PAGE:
Jordan and the Bulls made the 1995 playoffs but were bounced in the Eastern Conference Semifinals 4-2 by Shaquille O’Neal and Penny Hardaway.
That gave him more than enough motivation to come back even stronger the next season and he did so with an evolved game at 32 years of age with a lethal fadeaway jumper.
Jordan and the Bulls started the 1995-96 season with a 41-3 record en route to a record-breaking 72 wins – with Jordan taking the MVP crown a fourth time.
In the NBA Finals, the Bulls knocked off the Seattle SuperSonics with Gary Payton and Shawn Kemp in six games. Game 6 took place on Father’s Day, which made his return to the summit that much more emotion for Jordan.
The Bulls defended their crown in 1997 by downing the Utah Jazz in six games, with Jordan leading the Bulls to the win in Game 5 in the famous “Flu Game”.
The Bulls decided to bring back the gang for one more run despite Chicago showing some age – Jordan at 34, Scottie Pippen and Steve Kerr 32, Ron Harper 34, Dennis Rodman even 36. But they knew how to win and they had Jordan.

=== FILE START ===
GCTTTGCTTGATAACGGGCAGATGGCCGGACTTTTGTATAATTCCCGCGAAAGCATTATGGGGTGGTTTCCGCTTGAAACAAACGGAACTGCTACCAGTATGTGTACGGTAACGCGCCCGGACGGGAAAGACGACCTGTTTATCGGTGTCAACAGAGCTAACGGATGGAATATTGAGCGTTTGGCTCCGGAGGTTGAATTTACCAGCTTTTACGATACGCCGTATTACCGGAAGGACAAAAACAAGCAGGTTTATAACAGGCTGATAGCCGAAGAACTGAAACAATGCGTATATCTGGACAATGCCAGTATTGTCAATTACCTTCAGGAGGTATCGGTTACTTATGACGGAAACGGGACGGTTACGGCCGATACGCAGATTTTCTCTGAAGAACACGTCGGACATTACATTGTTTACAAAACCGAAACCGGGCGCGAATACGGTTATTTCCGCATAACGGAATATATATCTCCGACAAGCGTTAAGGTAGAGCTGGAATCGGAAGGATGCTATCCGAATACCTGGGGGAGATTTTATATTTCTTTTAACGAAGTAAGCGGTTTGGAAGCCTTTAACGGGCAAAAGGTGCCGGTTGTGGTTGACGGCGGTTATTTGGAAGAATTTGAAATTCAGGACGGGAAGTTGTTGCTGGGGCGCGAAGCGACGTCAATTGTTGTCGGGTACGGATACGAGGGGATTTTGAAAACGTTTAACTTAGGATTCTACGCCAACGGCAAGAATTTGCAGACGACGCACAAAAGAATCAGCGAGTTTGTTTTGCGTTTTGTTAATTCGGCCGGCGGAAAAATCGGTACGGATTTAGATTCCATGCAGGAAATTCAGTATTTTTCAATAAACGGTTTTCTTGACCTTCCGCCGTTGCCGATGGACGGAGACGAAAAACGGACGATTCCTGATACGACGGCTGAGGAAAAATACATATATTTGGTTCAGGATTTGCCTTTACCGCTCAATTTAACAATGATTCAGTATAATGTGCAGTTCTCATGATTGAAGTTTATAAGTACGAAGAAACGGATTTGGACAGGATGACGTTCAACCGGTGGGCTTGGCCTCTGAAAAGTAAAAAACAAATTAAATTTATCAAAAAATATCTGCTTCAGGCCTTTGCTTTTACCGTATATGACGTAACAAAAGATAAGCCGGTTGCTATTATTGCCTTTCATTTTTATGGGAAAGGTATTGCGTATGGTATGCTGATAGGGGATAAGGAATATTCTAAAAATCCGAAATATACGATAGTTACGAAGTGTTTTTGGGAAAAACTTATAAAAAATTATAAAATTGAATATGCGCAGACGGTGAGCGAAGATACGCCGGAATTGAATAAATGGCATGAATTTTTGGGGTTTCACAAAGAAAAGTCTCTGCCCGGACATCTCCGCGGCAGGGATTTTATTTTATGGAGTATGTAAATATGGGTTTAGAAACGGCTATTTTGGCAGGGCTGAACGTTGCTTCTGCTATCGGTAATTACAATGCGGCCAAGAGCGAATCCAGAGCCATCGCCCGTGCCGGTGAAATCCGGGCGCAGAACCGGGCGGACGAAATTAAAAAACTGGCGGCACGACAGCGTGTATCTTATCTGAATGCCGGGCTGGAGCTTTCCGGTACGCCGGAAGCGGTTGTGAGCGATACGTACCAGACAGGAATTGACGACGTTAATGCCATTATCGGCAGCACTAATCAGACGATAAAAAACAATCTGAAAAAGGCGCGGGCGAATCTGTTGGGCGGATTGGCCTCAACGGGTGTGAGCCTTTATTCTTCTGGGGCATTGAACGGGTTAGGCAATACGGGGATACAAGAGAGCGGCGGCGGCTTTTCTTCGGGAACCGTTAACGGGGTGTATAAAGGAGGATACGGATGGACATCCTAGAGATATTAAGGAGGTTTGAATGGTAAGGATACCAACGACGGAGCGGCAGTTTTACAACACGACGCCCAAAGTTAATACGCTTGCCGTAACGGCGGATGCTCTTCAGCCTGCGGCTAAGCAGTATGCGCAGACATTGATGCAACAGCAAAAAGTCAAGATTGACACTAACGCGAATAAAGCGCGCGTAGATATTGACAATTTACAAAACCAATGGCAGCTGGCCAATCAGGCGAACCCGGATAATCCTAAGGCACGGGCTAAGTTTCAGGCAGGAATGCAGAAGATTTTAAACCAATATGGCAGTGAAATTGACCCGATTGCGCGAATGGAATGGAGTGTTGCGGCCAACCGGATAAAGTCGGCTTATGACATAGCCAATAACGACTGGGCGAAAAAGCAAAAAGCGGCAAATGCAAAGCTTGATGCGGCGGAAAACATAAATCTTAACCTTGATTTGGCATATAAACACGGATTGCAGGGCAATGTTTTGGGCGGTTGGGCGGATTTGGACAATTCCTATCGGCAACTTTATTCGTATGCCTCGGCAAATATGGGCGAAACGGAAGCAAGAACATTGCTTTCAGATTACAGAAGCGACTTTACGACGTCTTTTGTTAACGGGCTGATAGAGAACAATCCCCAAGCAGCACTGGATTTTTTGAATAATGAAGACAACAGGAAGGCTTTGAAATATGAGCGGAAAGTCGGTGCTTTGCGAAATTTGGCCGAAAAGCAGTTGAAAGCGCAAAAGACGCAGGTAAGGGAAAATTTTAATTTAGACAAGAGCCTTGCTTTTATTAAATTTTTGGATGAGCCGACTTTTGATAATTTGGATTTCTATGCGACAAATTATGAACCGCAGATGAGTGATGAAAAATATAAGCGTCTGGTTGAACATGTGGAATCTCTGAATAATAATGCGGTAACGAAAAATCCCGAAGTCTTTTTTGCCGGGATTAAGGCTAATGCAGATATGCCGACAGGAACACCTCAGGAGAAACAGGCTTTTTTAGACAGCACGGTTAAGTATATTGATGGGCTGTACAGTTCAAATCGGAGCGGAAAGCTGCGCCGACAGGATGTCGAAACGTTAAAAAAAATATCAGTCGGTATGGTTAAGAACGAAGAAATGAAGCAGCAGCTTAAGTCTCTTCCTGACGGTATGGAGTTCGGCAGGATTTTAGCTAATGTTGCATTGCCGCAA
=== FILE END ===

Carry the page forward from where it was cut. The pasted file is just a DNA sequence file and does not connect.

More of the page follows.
Chicago’s opponents in the 1998 NBA Finals were once again the Utah Jazz and again there was a Game 6. The Bulls were down by three points with 42 seconds left when Jordan streaked in for a layup. He followed that by slapping the ball away from Karl Malone and when Jordan dribbled the ball up the court the whole world knew what would happen. Jordan faked a drive and gave Bryon Russell a slight nudge to get him off balance and then rose to hit a jumper – holding his hand. It was his last shot with the Bulls, his last title.
That may have been Jordan’s most famous shot. It meant more than all the others. Michael Jordan is basketball and everyone who got the chance to see him live – in the arena or on TV – know there will never be another one like him.
by FIVE Magazine #169 – Michael Jordan: Air – Text: André Voigt